India Bans Rice Exports, Russia and Ukraine Escalate
Aug 8, 2023
Worries about a looming “food crisis” appear to be spreading, at least editorially. The number of stories mentioning the phrase surged in July to hit the highest volume since November 2022, according to news flow tracked by Bloomberg.
That seems to make sense. Russia has pulled out of the Black Sea Grain Initiative (BSGI), a United Nations- and Turkey-brokered scheme to get seaborne Ukrainian grain exports out to global markets safely. Escalation followed. Moscow’s forces have taken to bombing storage silos in Ukrainian port cities. Meanwhile, Ukraine has attacked Russian tankers with sea drones.
India waded into the mix last month, announcing a ban on exports of some white rice. Notable exceptions were made for parboiled and basmati varieties, which have accounted for over 60% of shipments in the past five years. The action marks an escalation to secure domestic supplies in anticipation of possible output disruptions amid the return of El Niño weather patterns. India imposed a 20% tariff on white rice exports in September 2022.
The country is the world’s largest rice exporter with a market share of close to 40%. Prices were up a hefty 19.7% year-over-year in July, according to the latest data from the United Nations Food and Agriculture Organization (FAO) released early this month, with “indica”–India’s native long-grain varietal that is commonly grown in tropical Asia–showing up as the main driver.
India’s actions seem to be boosting prices in substitute markets. Thailand and Vietnam stand out, which together account for 27% of the market. Some of this reflects demand substitution. Reports of some supplies being held back in anticipation of higher prices on the horizon have also emerged.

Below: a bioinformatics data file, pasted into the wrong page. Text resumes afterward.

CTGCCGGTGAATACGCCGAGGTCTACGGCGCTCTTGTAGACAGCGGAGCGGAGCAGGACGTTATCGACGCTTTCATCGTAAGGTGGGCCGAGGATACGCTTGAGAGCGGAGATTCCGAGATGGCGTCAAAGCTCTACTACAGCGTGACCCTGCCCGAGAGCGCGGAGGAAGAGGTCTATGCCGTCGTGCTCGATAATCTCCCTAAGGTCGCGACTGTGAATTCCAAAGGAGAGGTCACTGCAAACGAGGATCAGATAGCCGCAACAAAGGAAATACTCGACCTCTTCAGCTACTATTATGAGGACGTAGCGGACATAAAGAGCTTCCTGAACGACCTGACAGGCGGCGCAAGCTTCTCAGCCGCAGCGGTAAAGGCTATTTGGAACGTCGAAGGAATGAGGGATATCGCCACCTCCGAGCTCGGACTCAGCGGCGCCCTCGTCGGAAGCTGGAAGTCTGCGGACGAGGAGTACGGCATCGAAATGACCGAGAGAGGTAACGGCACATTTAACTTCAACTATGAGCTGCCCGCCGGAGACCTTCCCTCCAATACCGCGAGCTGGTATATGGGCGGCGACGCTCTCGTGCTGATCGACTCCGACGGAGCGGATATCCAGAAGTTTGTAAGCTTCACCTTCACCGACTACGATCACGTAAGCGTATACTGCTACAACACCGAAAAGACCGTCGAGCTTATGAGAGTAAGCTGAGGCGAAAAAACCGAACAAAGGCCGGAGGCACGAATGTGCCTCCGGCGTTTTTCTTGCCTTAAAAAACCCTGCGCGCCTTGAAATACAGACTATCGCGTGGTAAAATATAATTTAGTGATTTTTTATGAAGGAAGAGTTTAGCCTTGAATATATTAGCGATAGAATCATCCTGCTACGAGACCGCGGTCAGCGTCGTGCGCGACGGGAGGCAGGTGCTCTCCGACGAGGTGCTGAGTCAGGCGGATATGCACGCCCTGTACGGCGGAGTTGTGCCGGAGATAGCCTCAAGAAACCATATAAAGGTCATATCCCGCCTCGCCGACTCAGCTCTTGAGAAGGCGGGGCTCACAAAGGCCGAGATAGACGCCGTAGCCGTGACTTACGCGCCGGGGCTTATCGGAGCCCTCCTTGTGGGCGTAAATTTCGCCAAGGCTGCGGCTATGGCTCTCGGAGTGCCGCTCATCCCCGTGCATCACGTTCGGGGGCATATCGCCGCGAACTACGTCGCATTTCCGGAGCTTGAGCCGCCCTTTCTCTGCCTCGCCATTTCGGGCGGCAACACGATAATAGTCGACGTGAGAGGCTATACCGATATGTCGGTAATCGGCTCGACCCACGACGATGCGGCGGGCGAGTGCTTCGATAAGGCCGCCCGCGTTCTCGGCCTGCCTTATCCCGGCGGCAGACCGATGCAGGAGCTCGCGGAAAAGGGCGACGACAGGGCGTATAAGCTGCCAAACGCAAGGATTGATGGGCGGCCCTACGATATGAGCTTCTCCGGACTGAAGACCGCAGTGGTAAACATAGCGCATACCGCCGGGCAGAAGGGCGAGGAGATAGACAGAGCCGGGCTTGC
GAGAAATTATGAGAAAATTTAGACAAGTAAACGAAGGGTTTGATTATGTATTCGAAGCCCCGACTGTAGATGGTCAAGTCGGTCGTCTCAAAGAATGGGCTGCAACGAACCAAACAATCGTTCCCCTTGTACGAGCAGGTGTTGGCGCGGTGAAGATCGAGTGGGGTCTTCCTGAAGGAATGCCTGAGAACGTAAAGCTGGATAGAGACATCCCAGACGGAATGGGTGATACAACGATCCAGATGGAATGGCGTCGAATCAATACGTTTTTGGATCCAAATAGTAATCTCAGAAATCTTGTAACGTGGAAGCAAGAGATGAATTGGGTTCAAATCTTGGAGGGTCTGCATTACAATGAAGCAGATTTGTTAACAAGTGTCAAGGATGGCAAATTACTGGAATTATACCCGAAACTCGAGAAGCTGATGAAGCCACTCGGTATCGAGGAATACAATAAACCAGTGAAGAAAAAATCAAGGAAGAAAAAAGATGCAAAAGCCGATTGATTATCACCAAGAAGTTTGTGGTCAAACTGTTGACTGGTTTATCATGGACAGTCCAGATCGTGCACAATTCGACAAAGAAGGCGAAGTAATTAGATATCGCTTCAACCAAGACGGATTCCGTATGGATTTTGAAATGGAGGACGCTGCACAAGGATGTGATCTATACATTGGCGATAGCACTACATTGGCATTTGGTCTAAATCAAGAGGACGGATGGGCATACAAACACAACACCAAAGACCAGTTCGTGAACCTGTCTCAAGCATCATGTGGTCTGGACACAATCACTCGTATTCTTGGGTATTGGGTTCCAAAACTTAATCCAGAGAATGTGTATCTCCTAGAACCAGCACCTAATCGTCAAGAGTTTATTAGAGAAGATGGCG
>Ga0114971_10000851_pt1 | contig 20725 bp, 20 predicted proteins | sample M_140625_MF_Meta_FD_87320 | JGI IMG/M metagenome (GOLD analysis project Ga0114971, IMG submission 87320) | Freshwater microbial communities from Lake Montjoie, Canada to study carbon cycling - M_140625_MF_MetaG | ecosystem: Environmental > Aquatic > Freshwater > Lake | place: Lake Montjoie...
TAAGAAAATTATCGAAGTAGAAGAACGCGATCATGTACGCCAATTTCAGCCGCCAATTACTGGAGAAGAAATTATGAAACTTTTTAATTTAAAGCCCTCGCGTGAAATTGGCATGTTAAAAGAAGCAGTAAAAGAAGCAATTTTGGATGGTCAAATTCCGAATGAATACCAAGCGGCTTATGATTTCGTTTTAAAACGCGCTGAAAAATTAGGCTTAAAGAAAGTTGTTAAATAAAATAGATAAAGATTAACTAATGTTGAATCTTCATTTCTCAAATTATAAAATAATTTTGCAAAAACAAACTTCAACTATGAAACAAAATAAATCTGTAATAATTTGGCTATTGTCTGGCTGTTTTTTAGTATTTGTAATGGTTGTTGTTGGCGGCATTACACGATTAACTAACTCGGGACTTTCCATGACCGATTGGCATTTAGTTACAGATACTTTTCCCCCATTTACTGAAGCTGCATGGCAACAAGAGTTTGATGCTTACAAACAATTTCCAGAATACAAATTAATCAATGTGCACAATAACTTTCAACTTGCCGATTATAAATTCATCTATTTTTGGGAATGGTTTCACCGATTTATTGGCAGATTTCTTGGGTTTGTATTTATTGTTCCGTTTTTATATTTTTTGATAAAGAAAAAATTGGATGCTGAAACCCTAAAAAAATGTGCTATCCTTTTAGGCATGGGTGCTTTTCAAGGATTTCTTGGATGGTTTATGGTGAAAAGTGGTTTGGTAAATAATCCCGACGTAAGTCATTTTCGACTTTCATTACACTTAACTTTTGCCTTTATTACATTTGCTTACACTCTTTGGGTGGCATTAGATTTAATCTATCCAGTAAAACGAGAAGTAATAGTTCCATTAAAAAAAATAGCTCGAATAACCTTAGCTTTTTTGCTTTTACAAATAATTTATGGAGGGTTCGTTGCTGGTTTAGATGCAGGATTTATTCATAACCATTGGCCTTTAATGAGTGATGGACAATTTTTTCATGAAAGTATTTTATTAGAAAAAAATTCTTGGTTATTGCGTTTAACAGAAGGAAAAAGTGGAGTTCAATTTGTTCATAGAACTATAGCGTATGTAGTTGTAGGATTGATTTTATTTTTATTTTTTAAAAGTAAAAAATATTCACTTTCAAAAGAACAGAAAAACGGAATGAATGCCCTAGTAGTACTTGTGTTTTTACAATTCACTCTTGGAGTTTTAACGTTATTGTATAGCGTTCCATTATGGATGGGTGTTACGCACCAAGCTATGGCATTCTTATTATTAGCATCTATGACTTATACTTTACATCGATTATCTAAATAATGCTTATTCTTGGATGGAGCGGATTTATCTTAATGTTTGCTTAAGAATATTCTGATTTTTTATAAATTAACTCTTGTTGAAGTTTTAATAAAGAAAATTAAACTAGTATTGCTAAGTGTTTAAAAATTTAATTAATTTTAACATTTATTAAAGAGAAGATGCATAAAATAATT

All this risks boosting global food inflation at a time when central banks are busy trying to cool price growth, which might keep interest rates higher for longer than previously expected. That might translate into a broader headwind for global growth.
Priced-in inflation expectations for the major economies are already signaling that progress might be stalling, and knock-on effects from Indian trade policy—in this case, sugar export caps—have already shown up as a major driver of imported inflation in countries like Japan.
Panicking now would probably be premature.
The FAO critically points out that world rice output faltered in only two of the six recorded El Niño episodes since the turn of the century, so the shortages feared by India’s government may not actually occur. Furthermore, New Delhi has pledged to provide carve-outs in the export ban to support food security, with as-yet unknown impact.
Finally, the importers most impacted by the ban—mainly African and Middle Eastern countries like Benin and Iran, respectively—amount to a relatively small share of global GDP. While yet another price shock compounding already high food prices there may be very detrimental locally, its impact on global inflation trends – and thereby top central banks’ monetary policy— might be limited.
As it happens, the breakdown of the Russia-Ukraine grain deal has not prevented wheat prices from falling after a brief, news-driven spike.
Ilya Spivak, tastylive head of global macro, has 15 years of experience in trading strategy, and he specializes in identifying thematic moves in currencies, commodities, interest rates and equities. He hosts Macro Money and co-hosts Overtime, Monday-Thursday. @Ilyaspivak
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